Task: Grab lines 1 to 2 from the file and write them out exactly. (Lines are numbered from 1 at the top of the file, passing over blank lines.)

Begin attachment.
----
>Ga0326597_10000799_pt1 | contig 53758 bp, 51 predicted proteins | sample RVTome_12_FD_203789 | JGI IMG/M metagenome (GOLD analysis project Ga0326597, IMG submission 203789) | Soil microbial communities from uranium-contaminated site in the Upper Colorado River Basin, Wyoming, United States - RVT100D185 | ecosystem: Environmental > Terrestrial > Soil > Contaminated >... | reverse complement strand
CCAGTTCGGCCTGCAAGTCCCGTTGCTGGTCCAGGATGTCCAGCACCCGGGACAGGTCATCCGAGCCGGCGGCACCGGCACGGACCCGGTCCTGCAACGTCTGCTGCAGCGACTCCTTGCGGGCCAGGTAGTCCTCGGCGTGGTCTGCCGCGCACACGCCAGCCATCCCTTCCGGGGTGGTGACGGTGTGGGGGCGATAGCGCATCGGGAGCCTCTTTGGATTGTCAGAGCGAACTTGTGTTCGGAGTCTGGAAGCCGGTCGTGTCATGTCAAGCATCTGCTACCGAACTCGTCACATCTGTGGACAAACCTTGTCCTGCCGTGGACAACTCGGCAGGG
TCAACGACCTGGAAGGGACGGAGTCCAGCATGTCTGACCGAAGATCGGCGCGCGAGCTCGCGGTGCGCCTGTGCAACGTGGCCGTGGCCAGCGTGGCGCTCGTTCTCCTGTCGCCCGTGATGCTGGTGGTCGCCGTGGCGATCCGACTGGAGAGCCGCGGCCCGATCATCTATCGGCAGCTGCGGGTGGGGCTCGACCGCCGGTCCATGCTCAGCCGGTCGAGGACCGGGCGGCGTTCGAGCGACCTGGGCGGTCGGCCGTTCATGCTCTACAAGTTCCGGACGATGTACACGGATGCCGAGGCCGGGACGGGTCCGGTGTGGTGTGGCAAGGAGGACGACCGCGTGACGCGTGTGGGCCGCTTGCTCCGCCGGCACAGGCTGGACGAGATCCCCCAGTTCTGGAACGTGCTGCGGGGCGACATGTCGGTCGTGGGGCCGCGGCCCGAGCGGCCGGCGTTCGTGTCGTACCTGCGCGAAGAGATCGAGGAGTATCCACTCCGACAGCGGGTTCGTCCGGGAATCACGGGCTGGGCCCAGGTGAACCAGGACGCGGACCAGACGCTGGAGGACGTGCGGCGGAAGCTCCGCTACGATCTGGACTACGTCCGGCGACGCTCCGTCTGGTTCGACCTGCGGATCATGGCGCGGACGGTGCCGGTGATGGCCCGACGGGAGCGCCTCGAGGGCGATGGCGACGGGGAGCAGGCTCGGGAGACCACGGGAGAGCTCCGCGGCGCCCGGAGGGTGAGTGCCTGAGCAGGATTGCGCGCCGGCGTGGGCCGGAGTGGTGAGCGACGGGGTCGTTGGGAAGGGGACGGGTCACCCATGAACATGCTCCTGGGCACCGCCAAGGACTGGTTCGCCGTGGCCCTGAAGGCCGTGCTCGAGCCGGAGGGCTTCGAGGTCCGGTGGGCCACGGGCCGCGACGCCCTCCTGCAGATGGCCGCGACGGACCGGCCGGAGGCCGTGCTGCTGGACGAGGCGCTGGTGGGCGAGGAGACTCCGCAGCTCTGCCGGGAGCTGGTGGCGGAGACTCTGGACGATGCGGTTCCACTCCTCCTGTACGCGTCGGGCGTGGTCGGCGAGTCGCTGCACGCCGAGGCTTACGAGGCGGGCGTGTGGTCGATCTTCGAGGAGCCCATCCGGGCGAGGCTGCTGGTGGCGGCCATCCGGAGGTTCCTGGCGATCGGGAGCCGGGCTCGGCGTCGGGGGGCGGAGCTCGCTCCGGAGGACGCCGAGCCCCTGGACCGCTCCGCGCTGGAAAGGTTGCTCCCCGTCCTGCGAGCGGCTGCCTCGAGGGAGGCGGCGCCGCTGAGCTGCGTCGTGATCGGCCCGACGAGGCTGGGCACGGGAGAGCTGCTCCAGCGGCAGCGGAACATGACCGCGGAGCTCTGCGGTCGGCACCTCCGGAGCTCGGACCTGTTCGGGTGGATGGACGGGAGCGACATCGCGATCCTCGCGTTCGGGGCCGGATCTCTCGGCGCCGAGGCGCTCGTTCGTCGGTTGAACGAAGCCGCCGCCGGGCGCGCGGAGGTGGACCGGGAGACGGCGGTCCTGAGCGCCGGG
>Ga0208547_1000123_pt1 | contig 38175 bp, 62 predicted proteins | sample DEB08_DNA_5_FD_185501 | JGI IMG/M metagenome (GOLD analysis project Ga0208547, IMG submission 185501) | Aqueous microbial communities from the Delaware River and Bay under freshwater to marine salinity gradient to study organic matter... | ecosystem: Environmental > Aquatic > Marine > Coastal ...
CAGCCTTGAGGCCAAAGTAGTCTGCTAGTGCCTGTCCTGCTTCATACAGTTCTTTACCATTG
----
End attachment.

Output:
>Ga0326597_10000799_pt1 | contig 53758 bp, 51 predicted proteins | sample RVTome_12_FD_203789 | JGI IMG/M metagenome (GOLD analysis project Ga0326597, IMG submission 203789) | Soil microbial communities from uranium-contaminated site in the Upper Colorado River Basin, Wyoming, United States - RVT100D185 | ecosystem: Environmental > Terrestrial > Soil > Contaminated >... | reverse complement strand
CCAGTTCGGCCTGCAAGTCCCGTTGCTGGTCCAGGATGTCCAGCACCCGGGACAGGTCATCCGAGCCGGCGGCACCGGCACGGACCCGGTCCTGCAACGTCTGCTGCAGCGACTCCTTGCGGGCCAGGTAGTCCTCGGCGTGGTCTGCCGCGCACACGCCAGCCATCCCTTCCGGGGTGGTGACGGTGTGGGGGCGATAGCGCATCGGGAGCCTCTTTGGATTGTCAGAGCGAACTTGTGTTCGGAGTCTGGAAGCCGGTCGTGTCATGTCAAGCATCTGCTACCGAACTCGTCACATCTGTGGACAAACCTTGTCCTGCCGTGGACAACTCGGCAGGG